Groves student speaks in Washington about bullying

By: Tiffany Esshaki | Birmingham - Bloomfield Eagle | Published April 3, 2012

 Rachael Stein, 16, of Beverly Hills stands with Sen. Debbie Stabenow. Stein, a junior at Groves High School, attended the fifth annual Safe Schools Advocacy Summit in Washington, D.C., to discuss anti-bullying policies with legislators.

Rachael Stein, 16, of Beverly Hills stands with Sen. Debbie Stabenow. Stein, a junior at Groves High School, attended the fifth annual Safe Schools Advocacy Summit in Washington, D.C., to discuss anti-bullying policies with legislators.

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BIRMINGHAM — While many students around the United States sit in classrooms learning about civic engagement, 16-year-old Rachael Stein is living it. The Groves High School junior recently returned from a trip to Washington, D.C., where she met with legislators to discuss two bills that could help put an end to the bullying epidemic that’s been plaguing schools across the country for years.

Stein, who lives in Beverly Hills, was selected to attend the fifth annual Safe Schools Advocacy Summit as a student representative of the Gay, Lesbian, and Straight Education Network. Attendees participated in workshops where they learned about the federal legislative process and developed skills to advocate for safe schools in every community.

The participants in the summit also met with their elected officials about the importance of safety in schools, specifically promoting two bills: the Safe Schools Improvement Act and the Student Non-Discrimination Act.

The Safe Schools Improvement Act would require all schools to apply comprehensive policies to prevent bullying and harassment in a variety of areas, including race, religion, sexual identity and more, as well as require schools to take proactive measures to prevent bullying and maintain data reports regarding incidents of bullying in their educational community.

The Student Non-Discrimination Act would protect the rights of students from the standpoint of sexual identity and orientation, similar to the way Title IX protects students on the basis of gender. The act would allow a student to take legal action against the school if it could be proven that the school knew of a situation of discrimination or harassment and did nothing to remedy it. It also would apply to perceived sexual identity or orientation, bringing an end to the casual and inappropriate use of anti-gay slurs, even in cases where the victim is not a homosexual.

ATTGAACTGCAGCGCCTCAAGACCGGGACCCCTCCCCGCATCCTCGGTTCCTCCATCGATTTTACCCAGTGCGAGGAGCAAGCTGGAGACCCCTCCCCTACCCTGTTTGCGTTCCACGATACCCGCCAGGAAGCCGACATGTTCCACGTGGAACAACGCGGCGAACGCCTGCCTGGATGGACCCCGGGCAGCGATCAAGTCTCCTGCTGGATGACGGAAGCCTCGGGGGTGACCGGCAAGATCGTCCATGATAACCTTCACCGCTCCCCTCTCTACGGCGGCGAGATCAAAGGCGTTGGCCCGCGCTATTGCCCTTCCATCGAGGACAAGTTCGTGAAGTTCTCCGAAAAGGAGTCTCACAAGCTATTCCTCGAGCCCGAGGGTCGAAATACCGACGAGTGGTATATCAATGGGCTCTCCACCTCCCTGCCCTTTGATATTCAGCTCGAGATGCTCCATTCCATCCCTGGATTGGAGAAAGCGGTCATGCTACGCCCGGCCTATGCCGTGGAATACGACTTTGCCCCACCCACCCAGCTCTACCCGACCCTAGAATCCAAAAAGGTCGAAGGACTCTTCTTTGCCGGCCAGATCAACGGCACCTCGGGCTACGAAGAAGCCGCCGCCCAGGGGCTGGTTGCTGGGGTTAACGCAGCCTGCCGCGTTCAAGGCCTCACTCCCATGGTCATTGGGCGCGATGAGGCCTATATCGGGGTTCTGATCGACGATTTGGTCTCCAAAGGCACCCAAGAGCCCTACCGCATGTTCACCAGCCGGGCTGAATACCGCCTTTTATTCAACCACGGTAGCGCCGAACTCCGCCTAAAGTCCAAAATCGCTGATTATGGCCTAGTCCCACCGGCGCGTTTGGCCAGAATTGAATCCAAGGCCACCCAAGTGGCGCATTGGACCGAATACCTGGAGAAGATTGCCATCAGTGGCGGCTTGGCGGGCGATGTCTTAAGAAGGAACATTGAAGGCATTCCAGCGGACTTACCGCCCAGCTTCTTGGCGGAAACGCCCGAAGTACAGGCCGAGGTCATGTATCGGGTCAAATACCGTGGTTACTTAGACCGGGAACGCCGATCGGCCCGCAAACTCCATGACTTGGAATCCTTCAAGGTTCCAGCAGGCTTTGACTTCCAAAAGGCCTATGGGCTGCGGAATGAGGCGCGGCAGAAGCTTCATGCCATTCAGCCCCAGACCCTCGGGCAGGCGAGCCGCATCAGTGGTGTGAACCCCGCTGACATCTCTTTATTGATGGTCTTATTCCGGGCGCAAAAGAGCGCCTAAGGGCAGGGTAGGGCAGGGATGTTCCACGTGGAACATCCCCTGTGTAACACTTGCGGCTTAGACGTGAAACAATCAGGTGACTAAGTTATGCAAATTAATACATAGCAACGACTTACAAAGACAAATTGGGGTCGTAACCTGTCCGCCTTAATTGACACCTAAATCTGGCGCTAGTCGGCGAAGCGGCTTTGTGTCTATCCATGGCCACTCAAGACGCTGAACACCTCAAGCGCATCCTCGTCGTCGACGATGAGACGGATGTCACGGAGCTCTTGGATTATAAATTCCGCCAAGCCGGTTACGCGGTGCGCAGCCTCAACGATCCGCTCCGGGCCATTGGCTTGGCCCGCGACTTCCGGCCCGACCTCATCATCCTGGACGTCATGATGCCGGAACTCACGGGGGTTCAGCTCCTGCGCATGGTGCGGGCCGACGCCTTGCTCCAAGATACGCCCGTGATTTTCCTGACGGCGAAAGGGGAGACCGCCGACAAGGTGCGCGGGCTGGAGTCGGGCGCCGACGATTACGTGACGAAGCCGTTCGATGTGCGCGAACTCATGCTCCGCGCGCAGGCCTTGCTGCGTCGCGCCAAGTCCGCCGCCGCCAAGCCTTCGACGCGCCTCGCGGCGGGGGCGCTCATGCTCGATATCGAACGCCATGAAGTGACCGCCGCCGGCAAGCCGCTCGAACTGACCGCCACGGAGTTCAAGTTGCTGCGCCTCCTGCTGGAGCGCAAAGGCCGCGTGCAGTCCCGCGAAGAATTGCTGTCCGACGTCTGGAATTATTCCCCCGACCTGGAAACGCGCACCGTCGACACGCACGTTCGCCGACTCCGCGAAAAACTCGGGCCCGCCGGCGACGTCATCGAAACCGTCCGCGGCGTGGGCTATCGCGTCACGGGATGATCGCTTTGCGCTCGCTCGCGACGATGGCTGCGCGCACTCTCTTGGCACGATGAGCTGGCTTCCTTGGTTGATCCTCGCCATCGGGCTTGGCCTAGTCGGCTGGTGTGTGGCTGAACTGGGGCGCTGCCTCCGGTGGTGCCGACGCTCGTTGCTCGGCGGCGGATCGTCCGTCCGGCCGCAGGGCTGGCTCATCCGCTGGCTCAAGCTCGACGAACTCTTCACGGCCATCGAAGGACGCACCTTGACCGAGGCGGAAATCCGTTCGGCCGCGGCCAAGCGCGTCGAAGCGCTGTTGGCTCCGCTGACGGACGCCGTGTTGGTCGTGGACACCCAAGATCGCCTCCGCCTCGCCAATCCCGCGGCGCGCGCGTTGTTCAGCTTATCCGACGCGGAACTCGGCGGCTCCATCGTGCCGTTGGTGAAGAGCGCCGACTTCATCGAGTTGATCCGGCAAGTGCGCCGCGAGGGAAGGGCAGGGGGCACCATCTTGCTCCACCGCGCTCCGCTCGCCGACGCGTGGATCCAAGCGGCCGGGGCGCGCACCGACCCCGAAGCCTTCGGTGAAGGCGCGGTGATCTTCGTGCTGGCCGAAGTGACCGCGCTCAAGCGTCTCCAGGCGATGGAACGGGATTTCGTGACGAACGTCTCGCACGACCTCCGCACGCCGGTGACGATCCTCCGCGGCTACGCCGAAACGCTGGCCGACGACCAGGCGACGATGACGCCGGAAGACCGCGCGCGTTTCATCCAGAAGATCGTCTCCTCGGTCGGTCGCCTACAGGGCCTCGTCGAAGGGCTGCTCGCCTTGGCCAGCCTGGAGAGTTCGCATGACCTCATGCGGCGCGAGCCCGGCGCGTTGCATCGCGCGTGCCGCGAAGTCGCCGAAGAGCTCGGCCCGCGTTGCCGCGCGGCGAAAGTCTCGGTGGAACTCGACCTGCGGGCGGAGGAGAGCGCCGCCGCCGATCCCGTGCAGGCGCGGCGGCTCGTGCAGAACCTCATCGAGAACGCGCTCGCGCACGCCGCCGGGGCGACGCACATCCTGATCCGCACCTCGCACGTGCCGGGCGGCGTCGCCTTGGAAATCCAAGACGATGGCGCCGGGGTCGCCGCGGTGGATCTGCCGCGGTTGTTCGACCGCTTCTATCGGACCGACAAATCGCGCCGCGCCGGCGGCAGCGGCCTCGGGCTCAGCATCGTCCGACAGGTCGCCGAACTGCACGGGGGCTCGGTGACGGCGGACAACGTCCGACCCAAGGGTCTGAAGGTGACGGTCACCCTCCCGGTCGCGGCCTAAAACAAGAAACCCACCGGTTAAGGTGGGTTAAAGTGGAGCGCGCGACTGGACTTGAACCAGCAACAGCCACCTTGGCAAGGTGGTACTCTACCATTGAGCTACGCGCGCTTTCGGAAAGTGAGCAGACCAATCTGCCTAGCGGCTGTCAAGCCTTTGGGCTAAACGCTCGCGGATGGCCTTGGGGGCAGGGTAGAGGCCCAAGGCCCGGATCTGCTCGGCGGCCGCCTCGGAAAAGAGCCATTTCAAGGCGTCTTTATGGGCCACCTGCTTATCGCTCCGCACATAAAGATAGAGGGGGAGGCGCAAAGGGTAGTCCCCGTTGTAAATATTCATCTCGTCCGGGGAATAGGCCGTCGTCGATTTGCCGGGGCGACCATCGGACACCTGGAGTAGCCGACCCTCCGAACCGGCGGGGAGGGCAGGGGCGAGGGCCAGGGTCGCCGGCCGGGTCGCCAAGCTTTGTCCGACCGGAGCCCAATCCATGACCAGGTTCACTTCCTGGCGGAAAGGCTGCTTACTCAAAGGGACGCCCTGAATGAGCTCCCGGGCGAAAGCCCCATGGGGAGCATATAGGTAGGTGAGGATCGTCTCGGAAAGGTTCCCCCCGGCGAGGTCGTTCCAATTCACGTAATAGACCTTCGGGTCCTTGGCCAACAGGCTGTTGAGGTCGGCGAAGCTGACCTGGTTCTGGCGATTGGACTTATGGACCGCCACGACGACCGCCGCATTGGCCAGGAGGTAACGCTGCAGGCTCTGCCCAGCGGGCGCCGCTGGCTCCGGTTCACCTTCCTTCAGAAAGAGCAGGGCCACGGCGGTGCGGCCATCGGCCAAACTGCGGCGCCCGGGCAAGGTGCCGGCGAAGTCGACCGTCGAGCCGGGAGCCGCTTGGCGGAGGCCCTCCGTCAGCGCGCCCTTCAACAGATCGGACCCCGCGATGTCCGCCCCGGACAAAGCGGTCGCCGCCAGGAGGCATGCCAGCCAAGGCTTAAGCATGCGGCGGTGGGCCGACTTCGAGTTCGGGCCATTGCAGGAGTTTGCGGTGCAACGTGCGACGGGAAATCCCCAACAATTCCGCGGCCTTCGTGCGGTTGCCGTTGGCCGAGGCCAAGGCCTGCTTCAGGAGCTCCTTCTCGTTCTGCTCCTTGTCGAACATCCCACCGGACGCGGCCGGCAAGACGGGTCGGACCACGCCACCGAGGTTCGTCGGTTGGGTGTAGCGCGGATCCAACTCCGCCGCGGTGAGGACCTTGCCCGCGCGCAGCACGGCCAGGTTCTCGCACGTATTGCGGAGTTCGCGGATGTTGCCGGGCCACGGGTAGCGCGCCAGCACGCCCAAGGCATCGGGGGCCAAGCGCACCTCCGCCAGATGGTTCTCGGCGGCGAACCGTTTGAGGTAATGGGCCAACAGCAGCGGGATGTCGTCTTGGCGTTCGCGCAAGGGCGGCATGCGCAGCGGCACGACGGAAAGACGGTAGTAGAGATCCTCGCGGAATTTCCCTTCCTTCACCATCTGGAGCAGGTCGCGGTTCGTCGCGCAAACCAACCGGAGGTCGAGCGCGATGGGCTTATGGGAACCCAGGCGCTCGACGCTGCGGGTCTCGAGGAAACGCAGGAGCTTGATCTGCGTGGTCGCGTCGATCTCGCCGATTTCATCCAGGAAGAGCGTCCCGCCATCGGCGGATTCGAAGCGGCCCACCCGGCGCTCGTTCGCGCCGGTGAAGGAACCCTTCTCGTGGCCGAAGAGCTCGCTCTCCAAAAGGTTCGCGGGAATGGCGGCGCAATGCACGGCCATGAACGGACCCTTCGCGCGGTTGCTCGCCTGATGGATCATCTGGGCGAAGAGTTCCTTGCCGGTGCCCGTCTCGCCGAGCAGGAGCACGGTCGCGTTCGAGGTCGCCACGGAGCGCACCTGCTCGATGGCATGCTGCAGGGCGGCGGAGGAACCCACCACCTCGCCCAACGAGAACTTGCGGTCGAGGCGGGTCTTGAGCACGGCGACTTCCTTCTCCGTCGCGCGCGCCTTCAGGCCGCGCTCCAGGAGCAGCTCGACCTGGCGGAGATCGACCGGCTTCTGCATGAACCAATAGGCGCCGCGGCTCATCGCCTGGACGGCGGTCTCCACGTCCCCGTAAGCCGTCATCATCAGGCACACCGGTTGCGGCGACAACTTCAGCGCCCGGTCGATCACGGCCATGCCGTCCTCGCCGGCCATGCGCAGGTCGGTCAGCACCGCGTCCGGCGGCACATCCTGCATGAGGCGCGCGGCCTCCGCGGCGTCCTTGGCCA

Stein met with Sen. Debbie Stabenow, Rep. Gary Peters and other legislators to discuss why the bills are so important to protect students and bring an end to bullying that can not only hinder the educational process, but potentially harm a student physically or emotionally.

“These bills are very inclusive for students from every angle — race, religion, age, sexual identity,” said Stein. “It’s very important because many states now have an anti-bullying policy, Michigan being one of them, but they’re often very weak. So certain groups of students can be systematically ignored.”

Stein is no stranger to advocacy work. She said she first became involved with student safety issues when she was an eighth-grader at Birmingham Covington School in Bloomfield Hills. It was then that she came out a gay student, and helped to organize a Day of Silence event at her school where students could stay silent for the day to stand up against anti-gay bullying and harassment in schools as part of a national campaign.

Once she reached high school, Stein was a speaker at the Department of Education and Department of Justice’s Anti-Bullying Panel in spring of 2011, and she was a speaker at the American Federation of Teachers Union Conference on Bullying and Diversity in Schools. She said these experiences, along with her recent trip to Washington, have only furthered her interest in political science and economics. She said she plans to apply to Harvard and Yale next year to study these areas.

“I am very proud that she was able to attend the Safe Schools Advocacy Summit in Washington, D.C. She learned what and how lobbyists get bills to the floor, and being able to share insight directly with policy makers was exhilarating for her,” said Stein’s mother, Cecilee Stein, in an email. “I am delighted that she was able to have this type of experience and interaction, which is invaluable for growth and a wonderful extension of learning.”

“GLSEN was proud to bring Rachael to Washington, D.C., so she could share her personal experiences of bullying and harassment in school with U.S. Sens. Debbie Stabenow and Carl Levin and U.S. Rep. Gary Peters,” said Andy Marra, public relations manager for GLSEN. “Rachel’s story and her appeal for lawmakers to support the Safe Schools Improvement Act and the Student Non-Discrimination Act will undoubtedly make a difference for students in Michigan and across the country.”

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